BOSTON, MA - DECEMBER 18: Dennis Schroder #17 of the Atlanta Hawks looks on during the second quarter against the Boston Celtics at TD Garden on December 18, 2015 in Boston, Massachusetts.NOTE TO USER: User expressly acknowledges and agrees that, by downloading and/or using this photograph, user is consenting to the terms and conditions of the Getty Images License Agreement. (Photo by Maddie Meyer/Getty Images)
Photo: Maddie Meyer/Getty Images
Photo: Maddie Meyer/Getty Images

Hawks player season review: Dennis Schroder

Over the next several days I’ll review each Hawks player that was on the roster at the end of the season, in descending order of minutes played. 

Previous entry: 

Taurean Prince 


Dennis Schroder was the lead player for the Hawks for the first time since the team drafted him in 2013. Schroder played 2,078 minutes in 67 games, and his 30.4 usage rate tied for sixth-highest in the NBA. The six players with equal or higher rates and at least 2,000 minutes played: James Harden, Russell Westbrook, LeBron James, Giannis Antetokounmpo, Damian Lillard and Kevin Durant. 

That’s a list of All-Stars, All-NBA guys and future Hall of Famers. Schroder is nowhere near that level and, in my opinion, he’s likely topped out as an average NBA player. I could be wrong — at 24, Schroder is younger than all of those high-usage players except for Antetokounmpo — but his improvements this season were incremental and there were negative trends for him at both ends of the court. 

Schroder’s effective field-was below average last season (49.3) and even worse this year (46.9). That decline can’t be explained by a drastic increase in volume for Schroder—he took 19.9 shots per 36 minutes this season compared to 17.6 in 2016-17.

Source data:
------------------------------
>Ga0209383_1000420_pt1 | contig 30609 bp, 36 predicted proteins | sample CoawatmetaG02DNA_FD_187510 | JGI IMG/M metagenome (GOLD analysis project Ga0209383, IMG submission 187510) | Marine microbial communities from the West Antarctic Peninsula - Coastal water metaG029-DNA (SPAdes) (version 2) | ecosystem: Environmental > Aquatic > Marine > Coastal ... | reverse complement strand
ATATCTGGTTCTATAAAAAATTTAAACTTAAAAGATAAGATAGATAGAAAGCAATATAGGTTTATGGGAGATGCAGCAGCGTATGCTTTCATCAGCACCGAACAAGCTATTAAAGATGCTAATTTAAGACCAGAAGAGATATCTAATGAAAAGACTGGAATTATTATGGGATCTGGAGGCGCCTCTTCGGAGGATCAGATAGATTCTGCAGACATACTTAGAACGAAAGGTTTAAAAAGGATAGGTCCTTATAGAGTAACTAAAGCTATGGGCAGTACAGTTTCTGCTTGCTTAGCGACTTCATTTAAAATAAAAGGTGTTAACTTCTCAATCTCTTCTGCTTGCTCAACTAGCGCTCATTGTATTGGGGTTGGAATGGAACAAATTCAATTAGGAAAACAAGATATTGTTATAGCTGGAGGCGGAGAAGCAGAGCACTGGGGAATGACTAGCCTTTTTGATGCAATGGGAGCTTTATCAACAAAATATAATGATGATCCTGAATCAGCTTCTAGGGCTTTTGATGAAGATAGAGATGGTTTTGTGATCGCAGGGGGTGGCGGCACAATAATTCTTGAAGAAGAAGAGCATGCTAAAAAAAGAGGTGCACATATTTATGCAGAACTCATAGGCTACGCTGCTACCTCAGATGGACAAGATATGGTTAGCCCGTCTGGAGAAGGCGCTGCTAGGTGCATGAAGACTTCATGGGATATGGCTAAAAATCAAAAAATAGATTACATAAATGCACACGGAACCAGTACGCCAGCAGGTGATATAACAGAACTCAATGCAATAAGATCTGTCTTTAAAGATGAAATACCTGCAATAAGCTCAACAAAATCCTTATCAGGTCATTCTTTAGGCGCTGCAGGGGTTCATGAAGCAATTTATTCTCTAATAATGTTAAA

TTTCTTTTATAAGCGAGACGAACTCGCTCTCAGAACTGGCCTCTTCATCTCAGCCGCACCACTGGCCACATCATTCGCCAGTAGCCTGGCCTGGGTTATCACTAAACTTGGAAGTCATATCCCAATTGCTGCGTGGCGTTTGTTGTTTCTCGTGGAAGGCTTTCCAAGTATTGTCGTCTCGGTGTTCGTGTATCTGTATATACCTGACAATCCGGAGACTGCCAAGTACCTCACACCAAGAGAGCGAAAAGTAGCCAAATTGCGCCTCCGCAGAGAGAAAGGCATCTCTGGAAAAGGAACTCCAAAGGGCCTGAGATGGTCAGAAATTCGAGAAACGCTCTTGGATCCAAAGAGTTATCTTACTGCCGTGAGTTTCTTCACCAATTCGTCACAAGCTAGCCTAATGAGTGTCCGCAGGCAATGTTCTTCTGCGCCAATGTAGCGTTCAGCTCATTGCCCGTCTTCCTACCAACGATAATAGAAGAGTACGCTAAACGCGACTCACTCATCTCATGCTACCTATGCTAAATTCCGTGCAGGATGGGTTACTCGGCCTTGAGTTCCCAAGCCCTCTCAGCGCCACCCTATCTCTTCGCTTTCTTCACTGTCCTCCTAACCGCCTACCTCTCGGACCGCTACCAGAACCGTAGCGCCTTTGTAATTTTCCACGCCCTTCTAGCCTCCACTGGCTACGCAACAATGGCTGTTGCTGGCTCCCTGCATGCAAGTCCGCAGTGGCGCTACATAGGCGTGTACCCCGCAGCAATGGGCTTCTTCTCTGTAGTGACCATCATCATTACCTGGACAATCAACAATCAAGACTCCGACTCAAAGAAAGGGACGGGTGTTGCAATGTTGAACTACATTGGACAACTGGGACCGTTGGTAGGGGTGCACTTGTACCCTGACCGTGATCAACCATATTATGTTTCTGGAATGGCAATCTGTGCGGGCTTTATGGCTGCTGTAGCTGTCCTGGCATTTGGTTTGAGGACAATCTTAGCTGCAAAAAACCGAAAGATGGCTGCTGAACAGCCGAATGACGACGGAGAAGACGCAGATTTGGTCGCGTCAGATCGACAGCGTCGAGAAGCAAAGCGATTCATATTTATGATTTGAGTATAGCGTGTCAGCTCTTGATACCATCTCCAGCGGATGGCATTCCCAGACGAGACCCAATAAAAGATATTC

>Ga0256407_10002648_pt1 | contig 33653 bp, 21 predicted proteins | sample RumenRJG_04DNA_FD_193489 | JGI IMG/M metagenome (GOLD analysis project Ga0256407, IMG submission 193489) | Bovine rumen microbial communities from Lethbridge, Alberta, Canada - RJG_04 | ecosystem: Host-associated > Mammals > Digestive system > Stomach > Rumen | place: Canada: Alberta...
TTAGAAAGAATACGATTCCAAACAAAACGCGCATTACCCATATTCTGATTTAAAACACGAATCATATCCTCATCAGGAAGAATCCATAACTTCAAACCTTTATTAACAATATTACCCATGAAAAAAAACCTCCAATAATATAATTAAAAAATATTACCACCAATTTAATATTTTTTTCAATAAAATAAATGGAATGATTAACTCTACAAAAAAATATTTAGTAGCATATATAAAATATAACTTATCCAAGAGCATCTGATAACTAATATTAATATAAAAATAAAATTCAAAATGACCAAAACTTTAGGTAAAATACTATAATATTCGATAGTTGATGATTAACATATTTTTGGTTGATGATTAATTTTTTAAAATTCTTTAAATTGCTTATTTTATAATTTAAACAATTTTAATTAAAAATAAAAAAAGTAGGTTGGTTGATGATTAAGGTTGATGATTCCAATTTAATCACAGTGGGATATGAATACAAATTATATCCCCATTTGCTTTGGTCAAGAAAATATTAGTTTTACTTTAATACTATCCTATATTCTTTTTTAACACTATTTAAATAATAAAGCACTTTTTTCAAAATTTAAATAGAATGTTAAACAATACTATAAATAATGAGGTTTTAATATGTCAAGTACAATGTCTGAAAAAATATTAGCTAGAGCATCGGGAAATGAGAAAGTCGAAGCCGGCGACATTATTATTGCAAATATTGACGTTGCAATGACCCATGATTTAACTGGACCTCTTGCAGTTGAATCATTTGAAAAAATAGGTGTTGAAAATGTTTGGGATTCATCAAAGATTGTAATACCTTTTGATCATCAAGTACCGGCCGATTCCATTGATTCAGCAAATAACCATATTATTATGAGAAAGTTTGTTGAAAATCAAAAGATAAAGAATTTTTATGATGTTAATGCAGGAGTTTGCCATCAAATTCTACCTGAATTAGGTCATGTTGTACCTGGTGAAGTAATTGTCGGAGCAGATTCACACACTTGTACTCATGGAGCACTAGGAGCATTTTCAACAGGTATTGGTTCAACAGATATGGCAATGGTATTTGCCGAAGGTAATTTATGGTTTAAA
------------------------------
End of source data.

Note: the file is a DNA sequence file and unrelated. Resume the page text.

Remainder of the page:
The main issue with Schroder’s inefficiency was that he attempted 3-pointers on about 23 percent of his overall shots and made just 29 percent of them. Among the 79 players who played at least 2,000 minutes and had a 3-point attempt rate equal to or higher than Schroder’s, his 3-point percentage ranks last

Last season Schroder shot 34 percent on 3-pointers with a larger volume. It’s true that Schroder drew more defensive attention this season but, per NBA tracking data, Schroder’s 3-point percentage on “wide open” looks declined from 39.3 percent last season (66-for-168) to 30.5 in 2017-18 (43-for-141). Another worrisome sign for Schroder’s 3-point shooting: this season he shot better on pull-ups (29.5 percent on 122 attempts) than on catch-and-shoots (28 percent on 125 tries).

Schroder’s poor 3-point shooting wiped out his efficiency gains in other areas. He earned free throws at a decent rate and made 85 percent of them, but his true shooting percentage slipped to 51.5 from a career-high 53.3 in 2016-17. This season Schroder had a very good turnover percentage (career-best 12.7) and ranked among the best mid-range shooters in the league, but his points per possession barely improved: 0.898 last season, 0.905 this season (per Synergy Sports).